Kaduna State to employ 10,000 new teachers

The government of Kaduna State has announced plans to employ and recruit 10,000 primary school teachers to replace those previously sacked.

This was disclosed yesterday by the deputy governor of the state, Dr Hadiza Balarabe in Kaduna, the state capital at the inauguration of the distribution of learning materials to pupils in 4,260 public primary schools and 838 learning centres.

Recall that on 19th June, the state government announced the sack of 2,357 primary schools teachers for failing the government’s competency tests.

In 2018, the government in a similar fashion also sacked 21,780 teachers for failing same competency tests and new teachers were recruited in 2019. On 2nd December 2021, the government also sacked 233 teachers for allegedly presenting fake certificates.

The deputy governor said that the government will continue to weed out unqualified teachers in public schools and no amount of distraction will stop it.

He said “The quality of instruction is very important in determining the educational outcomes of our children and we cannot allow only the children of a few to steal the advantage that education provides.

“Nor shall we continue to allow poor quality education to be available to the children of the weak and vulnerable in our society, who attends public schools.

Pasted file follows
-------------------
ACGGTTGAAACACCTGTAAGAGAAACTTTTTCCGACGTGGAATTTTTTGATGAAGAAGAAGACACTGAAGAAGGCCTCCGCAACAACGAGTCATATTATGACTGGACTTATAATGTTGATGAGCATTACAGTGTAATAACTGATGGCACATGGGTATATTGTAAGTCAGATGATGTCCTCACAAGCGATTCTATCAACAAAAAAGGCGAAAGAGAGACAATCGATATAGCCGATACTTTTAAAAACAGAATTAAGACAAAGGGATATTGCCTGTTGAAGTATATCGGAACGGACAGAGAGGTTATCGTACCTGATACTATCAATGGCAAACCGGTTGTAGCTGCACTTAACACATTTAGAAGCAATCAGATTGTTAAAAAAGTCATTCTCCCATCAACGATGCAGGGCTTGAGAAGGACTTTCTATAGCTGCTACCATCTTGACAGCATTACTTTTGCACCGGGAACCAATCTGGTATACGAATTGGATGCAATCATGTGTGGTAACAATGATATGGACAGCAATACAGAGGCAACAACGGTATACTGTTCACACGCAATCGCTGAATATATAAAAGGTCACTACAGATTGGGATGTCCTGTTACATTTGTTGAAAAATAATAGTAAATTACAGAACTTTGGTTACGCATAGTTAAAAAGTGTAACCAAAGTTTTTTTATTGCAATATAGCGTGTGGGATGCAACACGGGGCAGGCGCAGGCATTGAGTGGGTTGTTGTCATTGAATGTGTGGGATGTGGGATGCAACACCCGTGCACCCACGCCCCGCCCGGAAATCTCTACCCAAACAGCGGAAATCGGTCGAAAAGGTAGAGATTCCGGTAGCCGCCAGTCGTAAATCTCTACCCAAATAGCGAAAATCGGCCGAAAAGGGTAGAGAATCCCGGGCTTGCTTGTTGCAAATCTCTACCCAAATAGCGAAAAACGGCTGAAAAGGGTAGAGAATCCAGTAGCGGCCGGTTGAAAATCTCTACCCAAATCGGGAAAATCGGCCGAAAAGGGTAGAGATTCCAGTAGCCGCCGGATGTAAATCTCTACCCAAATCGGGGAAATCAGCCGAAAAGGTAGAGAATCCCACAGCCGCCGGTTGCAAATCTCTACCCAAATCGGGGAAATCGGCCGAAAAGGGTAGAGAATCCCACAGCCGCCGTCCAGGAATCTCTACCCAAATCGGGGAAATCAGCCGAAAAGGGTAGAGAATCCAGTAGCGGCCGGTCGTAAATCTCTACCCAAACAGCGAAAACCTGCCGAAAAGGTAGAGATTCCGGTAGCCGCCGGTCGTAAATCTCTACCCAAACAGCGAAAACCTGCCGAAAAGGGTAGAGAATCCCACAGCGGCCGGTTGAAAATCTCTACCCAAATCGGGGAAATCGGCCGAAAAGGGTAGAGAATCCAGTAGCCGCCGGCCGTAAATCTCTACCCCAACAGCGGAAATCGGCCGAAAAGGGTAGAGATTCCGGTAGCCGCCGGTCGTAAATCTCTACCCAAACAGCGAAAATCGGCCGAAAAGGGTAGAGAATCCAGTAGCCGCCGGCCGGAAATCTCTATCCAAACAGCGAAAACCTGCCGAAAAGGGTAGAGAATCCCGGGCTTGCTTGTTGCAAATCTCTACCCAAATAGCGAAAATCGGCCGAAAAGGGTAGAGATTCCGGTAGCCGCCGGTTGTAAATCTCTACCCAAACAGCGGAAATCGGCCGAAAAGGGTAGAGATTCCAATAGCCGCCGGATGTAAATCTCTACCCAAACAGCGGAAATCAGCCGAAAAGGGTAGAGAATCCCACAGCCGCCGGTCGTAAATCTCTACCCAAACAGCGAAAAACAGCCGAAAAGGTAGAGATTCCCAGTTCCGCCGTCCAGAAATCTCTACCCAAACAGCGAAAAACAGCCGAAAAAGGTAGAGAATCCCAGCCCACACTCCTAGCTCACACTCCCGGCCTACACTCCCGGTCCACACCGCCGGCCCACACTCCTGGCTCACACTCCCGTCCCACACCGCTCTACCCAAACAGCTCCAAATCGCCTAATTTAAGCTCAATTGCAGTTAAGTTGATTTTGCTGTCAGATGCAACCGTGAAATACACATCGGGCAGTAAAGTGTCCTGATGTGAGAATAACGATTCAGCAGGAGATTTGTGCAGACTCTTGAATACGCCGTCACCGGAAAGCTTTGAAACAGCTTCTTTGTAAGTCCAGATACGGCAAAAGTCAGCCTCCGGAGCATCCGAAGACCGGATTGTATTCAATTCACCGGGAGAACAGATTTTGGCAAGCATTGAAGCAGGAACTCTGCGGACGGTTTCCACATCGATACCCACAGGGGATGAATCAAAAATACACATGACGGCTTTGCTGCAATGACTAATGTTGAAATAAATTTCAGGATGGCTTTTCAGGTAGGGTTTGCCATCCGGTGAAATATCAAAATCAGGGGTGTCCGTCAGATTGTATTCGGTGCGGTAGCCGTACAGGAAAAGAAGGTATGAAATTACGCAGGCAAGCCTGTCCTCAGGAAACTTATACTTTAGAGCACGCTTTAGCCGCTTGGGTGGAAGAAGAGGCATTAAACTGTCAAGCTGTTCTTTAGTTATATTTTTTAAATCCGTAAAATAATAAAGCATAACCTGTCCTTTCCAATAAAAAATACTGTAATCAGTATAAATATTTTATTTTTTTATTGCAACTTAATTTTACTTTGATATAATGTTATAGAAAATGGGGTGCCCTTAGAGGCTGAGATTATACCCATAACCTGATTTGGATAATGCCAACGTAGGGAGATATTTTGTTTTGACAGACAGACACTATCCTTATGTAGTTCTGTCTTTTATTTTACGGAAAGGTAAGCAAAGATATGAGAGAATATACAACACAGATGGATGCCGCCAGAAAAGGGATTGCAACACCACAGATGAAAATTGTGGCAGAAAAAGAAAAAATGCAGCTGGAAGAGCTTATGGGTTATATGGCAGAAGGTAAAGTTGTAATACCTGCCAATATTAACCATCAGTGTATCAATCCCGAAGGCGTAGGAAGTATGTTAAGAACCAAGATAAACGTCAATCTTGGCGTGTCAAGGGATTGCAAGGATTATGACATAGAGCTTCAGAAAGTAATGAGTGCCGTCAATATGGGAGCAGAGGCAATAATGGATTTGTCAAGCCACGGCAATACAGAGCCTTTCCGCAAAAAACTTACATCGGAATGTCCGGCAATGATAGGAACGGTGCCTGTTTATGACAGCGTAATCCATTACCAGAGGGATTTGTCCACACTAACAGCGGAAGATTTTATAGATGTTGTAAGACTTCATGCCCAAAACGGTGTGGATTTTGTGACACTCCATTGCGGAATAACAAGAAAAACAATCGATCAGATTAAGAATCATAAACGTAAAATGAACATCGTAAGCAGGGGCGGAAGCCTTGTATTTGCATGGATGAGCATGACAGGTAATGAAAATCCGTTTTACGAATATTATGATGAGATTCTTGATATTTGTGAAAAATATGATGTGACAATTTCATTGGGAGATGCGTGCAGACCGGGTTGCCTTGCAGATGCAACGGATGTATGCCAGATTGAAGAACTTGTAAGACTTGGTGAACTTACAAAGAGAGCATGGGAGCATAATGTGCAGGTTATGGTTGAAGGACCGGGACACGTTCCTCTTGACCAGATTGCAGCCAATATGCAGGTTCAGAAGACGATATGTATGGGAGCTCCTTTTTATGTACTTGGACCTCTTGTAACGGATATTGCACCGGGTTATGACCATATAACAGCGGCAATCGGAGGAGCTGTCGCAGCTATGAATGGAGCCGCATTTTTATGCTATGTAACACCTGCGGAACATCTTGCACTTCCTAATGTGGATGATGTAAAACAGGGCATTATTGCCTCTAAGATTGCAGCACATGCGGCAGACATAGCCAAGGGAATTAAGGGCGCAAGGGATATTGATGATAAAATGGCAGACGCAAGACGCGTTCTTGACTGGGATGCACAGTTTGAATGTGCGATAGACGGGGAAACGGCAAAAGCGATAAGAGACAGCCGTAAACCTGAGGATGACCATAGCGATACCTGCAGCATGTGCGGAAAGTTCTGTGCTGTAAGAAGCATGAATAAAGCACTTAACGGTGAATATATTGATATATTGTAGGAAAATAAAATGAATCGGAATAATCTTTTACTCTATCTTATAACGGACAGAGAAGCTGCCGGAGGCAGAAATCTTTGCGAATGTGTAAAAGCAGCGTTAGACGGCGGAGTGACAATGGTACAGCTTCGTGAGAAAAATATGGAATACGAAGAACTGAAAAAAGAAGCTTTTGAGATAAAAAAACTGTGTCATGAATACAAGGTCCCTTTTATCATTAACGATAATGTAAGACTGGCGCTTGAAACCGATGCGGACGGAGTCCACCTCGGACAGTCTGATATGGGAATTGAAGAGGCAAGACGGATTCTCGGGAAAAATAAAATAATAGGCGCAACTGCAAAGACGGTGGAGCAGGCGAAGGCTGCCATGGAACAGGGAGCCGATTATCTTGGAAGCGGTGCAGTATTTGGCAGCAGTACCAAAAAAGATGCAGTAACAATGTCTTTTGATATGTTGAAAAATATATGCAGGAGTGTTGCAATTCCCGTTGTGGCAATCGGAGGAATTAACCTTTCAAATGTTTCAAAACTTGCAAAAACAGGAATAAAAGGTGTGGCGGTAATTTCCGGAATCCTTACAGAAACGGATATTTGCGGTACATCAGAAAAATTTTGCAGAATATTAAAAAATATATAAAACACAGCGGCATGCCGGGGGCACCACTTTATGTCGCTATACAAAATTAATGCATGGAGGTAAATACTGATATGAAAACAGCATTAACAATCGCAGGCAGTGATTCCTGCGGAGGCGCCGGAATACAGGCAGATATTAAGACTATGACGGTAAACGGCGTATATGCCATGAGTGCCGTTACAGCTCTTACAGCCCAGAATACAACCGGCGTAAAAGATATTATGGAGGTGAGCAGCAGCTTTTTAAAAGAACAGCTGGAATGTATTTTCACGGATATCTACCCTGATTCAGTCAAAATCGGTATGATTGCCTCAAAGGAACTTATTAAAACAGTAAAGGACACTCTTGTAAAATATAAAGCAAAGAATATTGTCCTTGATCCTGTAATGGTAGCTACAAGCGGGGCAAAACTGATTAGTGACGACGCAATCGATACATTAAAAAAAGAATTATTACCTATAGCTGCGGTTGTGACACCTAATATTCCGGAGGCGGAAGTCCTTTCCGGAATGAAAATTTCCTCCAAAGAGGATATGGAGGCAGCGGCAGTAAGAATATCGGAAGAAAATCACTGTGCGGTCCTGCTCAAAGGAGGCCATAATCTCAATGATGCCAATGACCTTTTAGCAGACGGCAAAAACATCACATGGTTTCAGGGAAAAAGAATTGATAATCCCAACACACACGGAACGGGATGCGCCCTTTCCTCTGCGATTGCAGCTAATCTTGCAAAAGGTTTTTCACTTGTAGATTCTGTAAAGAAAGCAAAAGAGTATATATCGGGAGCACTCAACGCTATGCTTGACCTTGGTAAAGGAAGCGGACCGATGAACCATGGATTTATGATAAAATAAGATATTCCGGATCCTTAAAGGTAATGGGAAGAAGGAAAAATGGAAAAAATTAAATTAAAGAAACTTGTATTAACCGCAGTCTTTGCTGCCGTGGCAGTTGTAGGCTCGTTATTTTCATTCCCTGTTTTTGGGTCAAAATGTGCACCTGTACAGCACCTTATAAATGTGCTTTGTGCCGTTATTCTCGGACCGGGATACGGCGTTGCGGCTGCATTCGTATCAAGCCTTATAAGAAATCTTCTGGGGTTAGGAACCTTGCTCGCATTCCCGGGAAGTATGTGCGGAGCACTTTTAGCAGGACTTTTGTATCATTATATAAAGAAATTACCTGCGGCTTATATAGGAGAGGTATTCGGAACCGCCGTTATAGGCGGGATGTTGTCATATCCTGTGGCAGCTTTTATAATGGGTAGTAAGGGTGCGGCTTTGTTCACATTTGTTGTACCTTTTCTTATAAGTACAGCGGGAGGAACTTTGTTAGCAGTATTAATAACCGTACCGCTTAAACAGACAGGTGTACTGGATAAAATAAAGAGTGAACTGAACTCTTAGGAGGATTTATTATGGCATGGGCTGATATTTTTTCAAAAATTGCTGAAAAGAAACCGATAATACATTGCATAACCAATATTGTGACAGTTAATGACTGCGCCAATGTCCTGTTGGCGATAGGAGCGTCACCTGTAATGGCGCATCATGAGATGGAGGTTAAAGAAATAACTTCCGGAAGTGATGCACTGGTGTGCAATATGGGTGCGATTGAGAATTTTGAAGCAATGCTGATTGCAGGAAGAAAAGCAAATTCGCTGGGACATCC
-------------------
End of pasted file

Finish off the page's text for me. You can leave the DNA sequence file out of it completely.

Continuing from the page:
“Children of the poor also deserve competent teachers, and it is our sworn responsibility to ensure that they get it.

“The Kaduna state government had renovated more than 500 public primary and secondary schools and provided perimeter fencing in many schools as required by United Nations (UN) agencies for the security of children.

“New schools were built including new science secondary schools and many blocks of classrooms constructed in primary and other secondary schools across the state.

“The Better Education Service Delivery for All (BESDA) and the state primary education development projects had ensured the construction of more classrooms at the primary school level, to accommodate the return of out-of-school children to classes.”

Balarabe said that however, as important as classrooms and physical structures are in creating conducive learning environments, lack of access to books poses an even greater challenge to learning.

She added, therefore, our free book policy is to increase access to textbooks, exercise books, sandals, sharpeners, pencils, erasers, school bags and magnetic boards.

“When poor children were exposed to books early, they would learn to read better, adding that the more children had access to books the more likely they would learn better.

“The problems in education were simply overwhelming, the government alone could not bear the burden. Learning materials would be distributed under the BESDA programme to ensure quality teaching and learning,” she said.

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